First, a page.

& have the appearance represented at A [see sketch], when magnified however, it appears to be a mass [of] capsules P containing animals d, united together by a transparent gelatinous matter. In this species I believe I was the first to observe both the animal d & its ciliae, x, in most rapid movement. By the aid of these ciliae it could revolve in its capsule & when freed from it moved so quickly, as to be discernible to the naked eye at some distance. — To what animal these ova belong. I am ignorant? —
(8) I found also another mass of ova, larger & of a browner colour, the capsules also being considerably larger. I could perceive no motion in these [sketch]. —
(9) Found some ova (I believe that of the Doris Argo) resembling a piece of tape. —
[Darwin's page number] 4)
the capsules were rather irregular, containing from 1 to 3 angular shaped bodies, — in which I could perceive no motion.—the capsules had the appearance of being united, & of an oblong shape [sketch]. These capsules were arranged in regular rows—in this manner. [sketch]
(10) April 15th
One frequently finds on the Fuci a gelatinous mass of this appearance [sketch] containing a number [of] ova, which when magnified consist of A [sketch] an outer capsule. B a gelatinous mass, & c the young animal on which at its anterior end are situated numerous ciliae. these by their constant motion cause the young animal to turn rapidly round within the capsule,—& when freed from its capsule to move to & fro in the water with the greatest ease. — I kept some of these ova in a bottle of the same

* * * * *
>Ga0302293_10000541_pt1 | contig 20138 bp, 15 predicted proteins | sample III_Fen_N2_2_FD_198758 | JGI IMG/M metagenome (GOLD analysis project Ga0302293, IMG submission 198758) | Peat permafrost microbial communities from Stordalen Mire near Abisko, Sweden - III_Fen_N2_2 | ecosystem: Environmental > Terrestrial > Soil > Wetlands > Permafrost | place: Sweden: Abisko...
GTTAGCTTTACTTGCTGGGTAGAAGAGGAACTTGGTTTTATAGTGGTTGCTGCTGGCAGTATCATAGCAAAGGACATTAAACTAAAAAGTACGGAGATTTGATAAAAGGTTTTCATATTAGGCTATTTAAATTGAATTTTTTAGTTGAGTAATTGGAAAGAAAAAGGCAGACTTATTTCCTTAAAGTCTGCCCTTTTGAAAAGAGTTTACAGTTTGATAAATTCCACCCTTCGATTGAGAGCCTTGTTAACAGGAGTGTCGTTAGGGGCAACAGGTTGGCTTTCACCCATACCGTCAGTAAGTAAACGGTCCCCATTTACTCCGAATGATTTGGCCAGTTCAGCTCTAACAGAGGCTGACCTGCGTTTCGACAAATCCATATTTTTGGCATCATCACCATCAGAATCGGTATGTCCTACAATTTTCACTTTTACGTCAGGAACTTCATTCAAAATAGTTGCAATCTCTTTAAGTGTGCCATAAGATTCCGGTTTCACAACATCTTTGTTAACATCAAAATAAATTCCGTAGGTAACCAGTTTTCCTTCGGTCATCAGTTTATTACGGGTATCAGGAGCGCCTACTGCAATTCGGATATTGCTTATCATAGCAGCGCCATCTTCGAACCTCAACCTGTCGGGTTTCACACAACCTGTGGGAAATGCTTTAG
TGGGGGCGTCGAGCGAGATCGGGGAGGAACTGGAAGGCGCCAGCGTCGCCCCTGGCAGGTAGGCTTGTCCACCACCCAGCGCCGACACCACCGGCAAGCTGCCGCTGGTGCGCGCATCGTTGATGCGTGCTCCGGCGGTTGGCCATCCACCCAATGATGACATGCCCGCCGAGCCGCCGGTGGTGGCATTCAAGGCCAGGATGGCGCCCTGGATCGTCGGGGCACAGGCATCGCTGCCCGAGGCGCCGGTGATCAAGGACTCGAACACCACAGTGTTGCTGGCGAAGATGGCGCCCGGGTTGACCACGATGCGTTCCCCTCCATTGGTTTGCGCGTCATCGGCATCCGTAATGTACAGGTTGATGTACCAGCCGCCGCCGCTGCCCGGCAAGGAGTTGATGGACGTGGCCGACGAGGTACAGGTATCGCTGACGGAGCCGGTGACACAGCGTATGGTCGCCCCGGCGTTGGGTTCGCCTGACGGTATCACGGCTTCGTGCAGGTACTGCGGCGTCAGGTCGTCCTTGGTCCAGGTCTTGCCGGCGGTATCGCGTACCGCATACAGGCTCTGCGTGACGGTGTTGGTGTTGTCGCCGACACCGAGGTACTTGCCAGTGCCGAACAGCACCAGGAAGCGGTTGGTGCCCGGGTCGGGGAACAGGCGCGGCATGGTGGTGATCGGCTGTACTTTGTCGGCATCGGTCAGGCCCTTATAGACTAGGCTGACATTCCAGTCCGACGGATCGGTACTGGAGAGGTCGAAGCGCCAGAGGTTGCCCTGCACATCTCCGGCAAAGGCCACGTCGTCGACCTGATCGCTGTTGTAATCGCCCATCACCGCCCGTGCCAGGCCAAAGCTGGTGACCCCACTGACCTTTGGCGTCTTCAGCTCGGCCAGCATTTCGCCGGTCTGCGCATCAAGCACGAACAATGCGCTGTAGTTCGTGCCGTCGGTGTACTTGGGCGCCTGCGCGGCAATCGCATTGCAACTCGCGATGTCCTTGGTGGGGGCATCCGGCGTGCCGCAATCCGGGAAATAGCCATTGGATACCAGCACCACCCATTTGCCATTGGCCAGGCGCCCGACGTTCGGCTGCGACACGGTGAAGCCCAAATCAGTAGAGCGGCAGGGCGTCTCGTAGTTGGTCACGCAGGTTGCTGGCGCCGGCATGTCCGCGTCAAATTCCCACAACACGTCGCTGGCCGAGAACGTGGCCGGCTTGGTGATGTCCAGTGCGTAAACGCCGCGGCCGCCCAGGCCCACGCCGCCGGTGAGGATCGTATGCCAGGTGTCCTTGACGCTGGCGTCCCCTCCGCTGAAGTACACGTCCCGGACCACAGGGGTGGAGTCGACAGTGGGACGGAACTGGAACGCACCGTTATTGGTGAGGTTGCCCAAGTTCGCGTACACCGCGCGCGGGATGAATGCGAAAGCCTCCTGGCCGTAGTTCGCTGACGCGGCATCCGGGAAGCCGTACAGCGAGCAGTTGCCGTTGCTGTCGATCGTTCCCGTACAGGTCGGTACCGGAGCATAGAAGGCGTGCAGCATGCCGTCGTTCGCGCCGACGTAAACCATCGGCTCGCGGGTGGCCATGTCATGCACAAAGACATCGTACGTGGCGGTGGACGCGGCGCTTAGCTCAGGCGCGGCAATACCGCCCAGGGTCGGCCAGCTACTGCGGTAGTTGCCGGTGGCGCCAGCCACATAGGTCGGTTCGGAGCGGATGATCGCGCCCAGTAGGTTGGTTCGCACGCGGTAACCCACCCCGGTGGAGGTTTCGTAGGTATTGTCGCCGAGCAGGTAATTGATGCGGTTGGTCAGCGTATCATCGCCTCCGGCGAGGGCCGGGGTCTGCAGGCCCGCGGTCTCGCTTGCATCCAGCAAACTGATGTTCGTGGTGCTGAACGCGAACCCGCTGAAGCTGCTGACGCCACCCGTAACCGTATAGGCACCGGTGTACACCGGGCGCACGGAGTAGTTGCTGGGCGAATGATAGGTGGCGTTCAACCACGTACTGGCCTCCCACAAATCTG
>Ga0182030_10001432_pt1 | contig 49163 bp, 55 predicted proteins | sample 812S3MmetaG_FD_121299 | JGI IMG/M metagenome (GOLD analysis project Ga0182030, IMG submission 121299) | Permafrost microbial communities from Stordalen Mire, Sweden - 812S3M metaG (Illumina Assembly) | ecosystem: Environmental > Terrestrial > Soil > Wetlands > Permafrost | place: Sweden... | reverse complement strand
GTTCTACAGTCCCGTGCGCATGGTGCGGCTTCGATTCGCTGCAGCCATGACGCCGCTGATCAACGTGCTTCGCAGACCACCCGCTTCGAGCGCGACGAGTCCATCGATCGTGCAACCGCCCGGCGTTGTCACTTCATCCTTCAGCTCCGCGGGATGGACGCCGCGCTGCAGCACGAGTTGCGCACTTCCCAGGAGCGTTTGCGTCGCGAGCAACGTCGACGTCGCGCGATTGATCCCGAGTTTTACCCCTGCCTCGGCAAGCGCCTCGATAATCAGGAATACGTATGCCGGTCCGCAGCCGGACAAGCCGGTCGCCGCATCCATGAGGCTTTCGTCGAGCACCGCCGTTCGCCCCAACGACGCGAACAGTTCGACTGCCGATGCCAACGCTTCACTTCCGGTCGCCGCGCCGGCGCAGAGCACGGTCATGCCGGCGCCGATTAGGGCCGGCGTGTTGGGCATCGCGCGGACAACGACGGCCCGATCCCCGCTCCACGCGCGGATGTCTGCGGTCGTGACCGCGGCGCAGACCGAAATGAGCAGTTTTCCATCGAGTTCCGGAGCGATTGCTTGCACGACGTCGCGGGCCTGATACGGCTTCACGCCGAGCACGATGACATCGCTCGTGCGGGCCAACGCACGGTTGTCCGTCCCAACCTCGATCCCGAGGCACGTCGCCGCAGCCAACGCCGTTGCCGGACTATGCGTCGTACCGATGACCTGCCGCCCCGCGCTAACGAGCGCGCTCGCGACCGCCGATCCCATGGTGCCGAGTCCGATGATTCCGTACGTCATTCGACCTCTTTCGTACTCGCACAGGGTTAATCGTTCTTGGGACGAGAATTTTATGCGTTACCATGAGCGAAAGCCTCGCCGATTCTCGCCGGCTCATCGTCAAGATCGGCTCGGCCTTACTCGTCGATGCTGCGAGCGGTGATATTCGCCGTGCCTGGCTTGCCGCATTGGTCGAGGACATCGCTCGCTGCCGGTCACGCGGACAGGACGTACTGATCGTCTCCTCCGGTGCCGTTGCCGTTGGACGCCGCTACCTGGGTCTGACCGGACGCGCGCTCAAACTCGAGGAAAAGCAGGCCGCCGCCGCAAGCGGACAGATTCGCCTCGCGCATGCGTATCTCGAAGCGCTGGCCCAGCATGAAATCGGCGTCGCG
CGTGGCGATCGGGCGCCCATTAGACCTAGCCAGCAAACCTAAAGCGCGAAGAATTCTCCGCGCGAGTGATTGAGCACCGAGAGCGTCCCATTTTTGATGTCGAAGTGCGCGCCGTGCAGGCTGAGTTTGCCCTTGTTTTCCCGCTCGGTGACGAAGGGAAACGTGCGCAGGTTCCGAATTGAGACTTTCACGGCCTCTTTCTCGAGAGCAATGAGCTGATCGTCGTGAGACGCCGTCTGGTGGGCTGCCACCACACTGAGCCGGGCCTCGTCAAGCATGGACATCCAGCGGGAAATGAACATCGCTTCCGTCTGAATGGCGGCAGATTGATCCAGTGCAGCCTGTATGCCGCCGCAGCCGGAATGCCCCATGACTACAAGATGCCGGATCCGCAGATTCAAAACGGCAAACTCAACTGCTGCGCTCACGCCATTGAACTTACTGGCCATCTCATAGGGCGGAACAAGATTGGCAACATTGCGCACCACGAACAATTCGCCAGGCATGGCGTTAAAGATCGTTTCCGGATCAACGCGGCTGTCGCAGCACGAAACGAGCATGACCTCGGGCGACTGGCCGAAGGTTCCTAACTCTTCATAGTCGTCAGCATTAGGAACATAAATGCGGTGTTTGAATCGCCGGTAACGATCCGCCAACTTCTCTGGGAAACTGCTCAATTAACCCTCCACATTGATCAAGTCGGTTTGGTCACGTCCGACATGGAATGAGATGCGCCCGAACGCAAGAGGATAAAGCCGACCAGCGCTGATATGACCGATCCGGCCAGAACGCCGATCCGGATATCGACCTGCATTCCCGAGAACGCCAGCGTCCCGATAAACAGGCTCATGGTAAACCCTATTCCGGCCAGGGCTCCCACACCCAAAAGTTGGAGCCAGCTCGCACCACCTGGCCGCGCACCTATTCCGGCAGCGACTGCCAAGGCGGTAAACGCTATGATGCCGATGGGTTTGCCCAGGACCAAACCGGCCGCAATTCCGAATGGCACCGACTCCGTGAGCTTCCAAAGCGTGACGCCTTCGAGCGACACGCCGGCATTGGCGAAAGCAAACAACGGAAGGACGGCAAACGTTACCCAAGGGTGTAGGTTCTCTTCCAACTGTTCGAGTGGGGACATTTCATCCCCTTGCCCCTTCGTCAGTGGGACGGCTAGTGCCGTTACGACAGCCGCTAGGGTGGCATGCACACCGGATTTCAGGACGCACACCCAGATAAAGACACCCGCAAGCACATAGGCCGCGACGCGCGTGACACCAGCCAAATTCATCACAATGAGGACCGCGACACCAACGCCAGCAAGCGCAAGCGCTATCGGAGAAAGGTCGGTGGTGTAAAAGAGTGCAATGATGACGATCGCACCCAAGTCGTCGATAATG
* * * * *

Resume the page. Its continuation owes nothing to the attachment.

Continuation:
[Darwin's page number] 5)
water & at the end of 30 days were yet in motion. —(11) — 20th
Having procured some specimens of the Flustra Carbacea (Lam.) from the dredge boats at Newhaven; I soon perceived without the aid of a microscope small yellow bodies studded in different directions on it. — They were of an oval shape & of the colour of the yolk of an egg, each occupying one cell. Whilst in their cells I could perceive no motion: but when left at rest in a watch glass, or shaken they glided to & fro with so rapid a motion, as at some distance to be distinctly visible to the naked eye. When highly magnified, the ciliae, which were chiefly distributed on the broader end, were